Over the last two weeks, Daf Yomi readers have been exploring the third and final chapter of Tractate Moed Katan, in which the rabbis lay out the rules governing Jewish mourning practices. This represents a major change of subject for a tractate that begins by addressing the comparatively minor question of what activities are prohibited on the intermediate days of a festival; and it’s interesting to observe how the Talmud makes this kind of transition.
The section on mourning starts out, improbably enough, with a discussion of hair-cutting. Ordinarily, cutting your hair is forbidden on the middle days of a festival, but in Moed Katan 13a, the rabbis offer a catalog of exceptions. The common element is that if for some reason you were unable to cut your hair before the festival began, you are allowed to do so in the middle of it. The reason a person is unable to cut his hair could be practical—because he was in prison, or on a long journey—or it could be legal. Nazirites, men who have taken a temporary vow of holiness, are forbidden to cut their hair (or drink wine); so too are people under official ostracism by the community, and lepers.
In the ensuing discussion in the Gemara, the rabbis bring up the case of a baby who is born during a festival. Is it permitted to cut his or her hair, if for some reason it’s necessary for the baby’s comfort? The answer is yes, because, in a surprising but apt analogy, a baby who has just come out of the womb is likened to a newly released prisoner: As Shmuel says, “there is no greater prison than this,” being in utero. In general, Rav Pinchas explains, the rules about hair-cutting during a festival parallel those that apply to a mourner: “All of those about whom the sages said: It is permitted to shave on the festival, it is also permitted to shave during the days of his mourning.” Since a minor isn’t subject to the laws of mourning, there are no restrictions as to when he can have a haircut.
In this way, the laws of festivals lead to the laws of mourning, and over the following pages the Talmud lists a long series of Jewish mourning rituals. A mourner is obligated to cover his head and face, but he cannot wear tefillin, greet people, wash his clothes, bathe, work, or even study Torah. A mourner should turn his bed upside down before sleeping on it, because as Bar Kappara explains, when a person dies God says, “I have placed the likeness of my image within humans, and owing to their sins I have overturned it.” Later in Tractate Moed Katan, the rabbis discuss how long a mourner is obligated to mourn, and what to do if a Shabbat or festival falls in the middle of the mourning period. The initial and most severe mourning period lasts seven days, the rabbis explain, by analogy with a verse from the Book of Amos, where the prophet says, “And I will turn your festivals into mourning.” “Just as a festival lasts for seven days, so too mourning lasts for seven days,” the Talmud explains. As often happens, this seems more like an ex post facto explanation than a historical one. The rabbis like to find a scriptural basis for any Jewish custom, no matter how implausible, as if to sustain the fiction that everything in Judaism comes straight from the Bible.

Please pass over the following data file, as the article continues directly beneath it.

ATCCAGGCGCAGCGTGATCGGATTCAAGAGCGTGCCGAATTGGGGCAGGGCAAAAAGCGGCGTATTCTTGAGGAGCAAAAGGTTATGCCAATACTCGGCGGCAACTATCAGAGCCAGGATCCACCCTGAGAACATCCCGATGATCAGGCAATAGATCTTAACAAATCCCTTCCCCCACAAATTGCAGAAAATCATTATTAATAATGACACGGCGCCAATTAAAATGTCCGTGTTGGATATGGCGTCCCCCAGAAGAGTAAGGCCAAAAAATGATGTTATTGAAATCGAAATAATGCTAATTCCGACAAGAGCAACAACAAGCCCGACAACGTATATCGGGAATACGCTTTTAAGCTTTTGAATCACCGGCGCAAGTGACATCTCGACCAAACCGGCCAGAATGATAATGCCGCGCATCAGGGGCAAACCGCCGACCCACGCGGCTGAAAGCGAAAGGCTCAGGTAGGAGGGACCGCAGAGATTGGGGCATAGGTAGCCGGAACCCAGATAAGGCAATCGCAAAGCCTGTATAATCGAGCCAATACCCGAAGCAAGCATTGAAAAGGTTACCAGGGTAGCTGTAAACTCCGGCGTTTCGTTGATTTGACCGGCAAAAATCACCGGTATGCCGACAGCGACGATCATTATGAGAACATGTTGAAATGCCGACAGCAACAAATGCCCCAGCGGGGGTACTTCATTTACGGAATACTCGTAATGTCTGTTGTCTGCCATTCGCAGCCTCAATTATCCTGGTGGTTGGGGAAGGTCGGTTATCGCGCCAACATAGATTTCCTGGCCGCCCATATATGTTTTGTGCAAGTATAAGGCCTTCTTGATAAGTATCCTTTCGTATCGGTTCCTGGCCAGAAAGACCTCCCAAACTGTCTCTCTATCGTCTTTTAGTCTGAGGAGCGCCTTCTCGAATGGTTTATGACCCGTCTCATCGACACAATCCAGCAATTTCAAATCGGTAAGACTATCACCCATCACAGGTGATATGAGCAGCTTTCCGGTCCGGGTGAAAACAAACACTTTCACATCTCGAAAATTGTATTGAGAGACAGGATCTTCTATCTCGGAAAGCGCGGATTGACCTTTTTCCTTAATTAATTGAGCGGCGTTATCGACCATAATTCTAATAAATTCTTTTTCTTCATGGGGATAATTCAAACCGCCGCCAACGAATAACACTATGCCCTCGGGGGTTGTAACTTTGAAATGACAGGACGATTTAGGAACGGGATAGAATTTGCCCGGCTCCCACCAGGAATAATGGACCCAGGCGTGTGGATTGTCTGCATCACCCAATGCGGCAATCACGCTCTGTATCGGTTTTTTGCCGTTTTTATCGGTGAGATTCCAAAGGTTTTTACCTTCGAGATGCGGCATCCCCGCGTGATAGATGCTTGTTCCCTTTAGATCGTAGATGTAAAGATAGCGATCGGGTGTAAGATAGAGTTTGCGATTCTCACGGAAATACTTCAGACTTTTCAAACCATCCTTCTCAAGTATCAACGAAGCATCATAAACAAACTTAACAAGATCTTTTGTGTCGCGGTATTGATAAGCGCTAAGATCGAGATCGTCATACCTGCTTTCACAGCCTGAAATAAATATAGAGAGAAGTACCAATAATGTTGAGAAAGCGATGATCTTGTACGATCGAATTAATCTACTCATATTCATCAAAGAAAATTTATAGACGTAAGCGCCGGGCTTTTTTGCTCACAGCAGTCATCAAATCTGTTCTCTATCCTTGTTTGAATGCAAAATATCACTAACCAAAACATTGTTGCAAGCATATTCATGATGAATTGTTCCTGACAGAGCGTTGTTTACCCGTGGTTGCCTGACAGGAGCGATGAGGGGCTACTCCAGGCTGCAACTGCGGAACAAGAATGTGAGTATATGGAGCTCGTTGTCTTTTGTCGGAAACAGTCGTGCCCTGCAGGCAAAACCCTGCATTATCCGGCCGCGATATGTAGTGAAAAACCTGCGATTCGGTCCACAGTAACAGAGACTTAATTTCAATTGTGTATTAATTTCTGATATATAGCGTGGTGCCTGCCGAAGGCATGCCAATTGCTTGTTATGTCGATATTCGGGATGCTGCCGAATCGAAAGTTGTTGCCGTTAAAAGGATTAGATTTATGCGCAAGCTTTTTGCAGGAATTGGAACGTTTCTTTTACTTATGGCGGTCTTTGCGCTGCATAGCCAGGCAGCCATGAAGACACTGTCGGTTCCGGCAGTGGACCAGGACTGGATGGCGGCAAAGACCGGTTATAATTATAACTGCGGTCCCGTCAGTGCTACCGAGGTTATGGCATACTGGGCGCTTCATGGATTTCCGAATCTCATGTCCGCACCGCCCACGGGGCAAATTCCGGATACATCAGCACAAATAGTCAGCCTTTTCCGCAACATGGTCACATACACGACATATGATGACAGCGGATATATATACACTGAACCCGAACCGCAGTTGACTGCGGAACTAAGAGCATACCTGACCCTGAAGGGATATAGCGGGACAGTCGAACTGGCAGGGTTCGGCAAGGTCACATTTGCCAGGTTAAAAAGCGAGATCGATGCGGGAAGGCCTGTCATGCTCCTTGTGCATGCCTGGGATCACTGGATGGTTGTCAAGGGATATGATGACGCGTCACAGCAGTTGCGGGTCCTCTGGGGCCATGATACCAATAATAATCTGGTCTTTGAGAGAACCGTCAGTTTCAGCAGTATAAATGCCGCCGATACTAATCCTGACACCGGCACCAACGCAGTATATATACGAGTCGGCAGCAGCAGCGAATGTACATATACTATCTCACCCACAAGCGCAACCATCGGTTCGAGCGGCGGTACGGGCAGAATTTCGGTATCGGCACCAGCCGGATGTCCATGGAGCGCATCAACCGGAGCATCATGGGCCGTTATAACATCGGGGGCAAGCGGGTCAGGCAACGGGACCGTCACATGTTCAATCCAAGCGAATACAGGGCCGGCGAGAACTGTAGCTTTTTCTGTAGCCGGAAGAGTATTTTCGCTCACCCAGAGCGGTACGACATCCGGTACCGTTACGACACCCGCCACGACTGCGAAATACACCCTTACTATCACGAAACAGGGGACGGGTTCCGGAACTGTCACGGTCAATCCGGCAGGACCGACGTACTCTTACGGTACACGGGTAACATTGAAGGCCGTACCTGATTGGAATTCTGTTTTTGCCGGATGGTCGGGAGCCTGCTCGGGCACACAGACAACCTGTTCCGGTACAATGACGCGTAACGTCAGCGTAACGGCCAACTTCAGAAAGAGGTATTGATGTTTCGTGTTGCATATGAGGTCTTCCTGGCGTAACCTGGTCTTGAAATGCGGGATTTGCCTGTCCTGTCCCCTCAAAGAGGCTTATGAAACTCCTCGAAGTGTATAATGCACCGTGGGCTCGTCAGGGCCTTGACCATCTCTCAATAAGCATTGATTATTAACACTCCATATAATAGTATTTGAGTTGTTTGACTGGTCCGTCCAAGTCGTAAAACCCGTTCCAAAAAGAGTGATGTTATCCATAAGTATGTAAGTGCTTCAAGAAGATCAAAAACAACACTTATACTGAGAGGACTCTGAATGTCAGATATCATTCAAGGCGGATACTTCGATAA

Toward the end of Chapter 3, the rabbis also provide detailed guidance about when and how a mourner is required to tear his garment. In Moed Katan 26a, we learn that a Jew should make a rent in his clothes upon the death of his father, his mother, or “his teacher who taught him Torah”: The relationship of teacher and student is as sacred as that of parent and child. Further, you should tear your clothes when you hear bad news, or if someone curses God’s name—and here the Talmud uses a typical euphemism, substituting the word “blessed” for “cursed,” so as to avoid having to mention such a terrible blasphemy. (Similarly, whenever the Talmud refers to the Jewish people committing a collective sin, the text instead reads “the enemies of the Jewish people,” as if to deny that the Jews themselves could ever be so guilty.)